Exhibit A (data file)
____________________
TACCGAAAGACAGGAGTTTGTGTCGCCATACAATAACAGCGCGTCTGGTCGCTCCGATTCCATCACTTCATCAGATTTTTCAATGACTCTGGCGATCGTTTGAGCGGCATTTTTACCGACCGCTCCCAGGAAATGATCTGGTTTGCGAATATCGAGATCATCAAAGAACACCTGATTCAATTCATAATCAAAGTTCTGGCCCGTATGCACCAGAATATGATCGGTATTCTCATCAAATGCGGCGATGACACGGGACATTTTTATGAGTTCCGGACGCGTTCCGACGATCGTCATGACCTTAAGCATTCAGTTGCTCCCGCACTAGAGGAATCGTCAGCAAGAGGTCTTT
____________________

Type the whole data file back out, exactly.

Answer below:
TACCGAAAGACAGGAGTTTGTGTCGCCATACAATAACAGCGCGTCTGGTCGCTCCGATTCCATCACTTCATCAGATTTTTCAATGACTCTGGCGATCGTTTGAGCGGCATTTTTACCGACCGCTCCCAGGAAATGATCTGGTTTGCGAATATCGAGATCATCAAAGAACACCTGATTCAATTCATAATCAAAGTTCTGGCCCGTATGCACCAGAATATGATCGGTATTCTCATCAAATGCGGCGATGACACGGGACATTTTTATGAGTTCCGGACGCGTTCCGACGATCGTCATGACCTTAAGCATTCAGTTGCTCCCGCACTAGAGGAATCGTCAGCAAGAGGTCTTT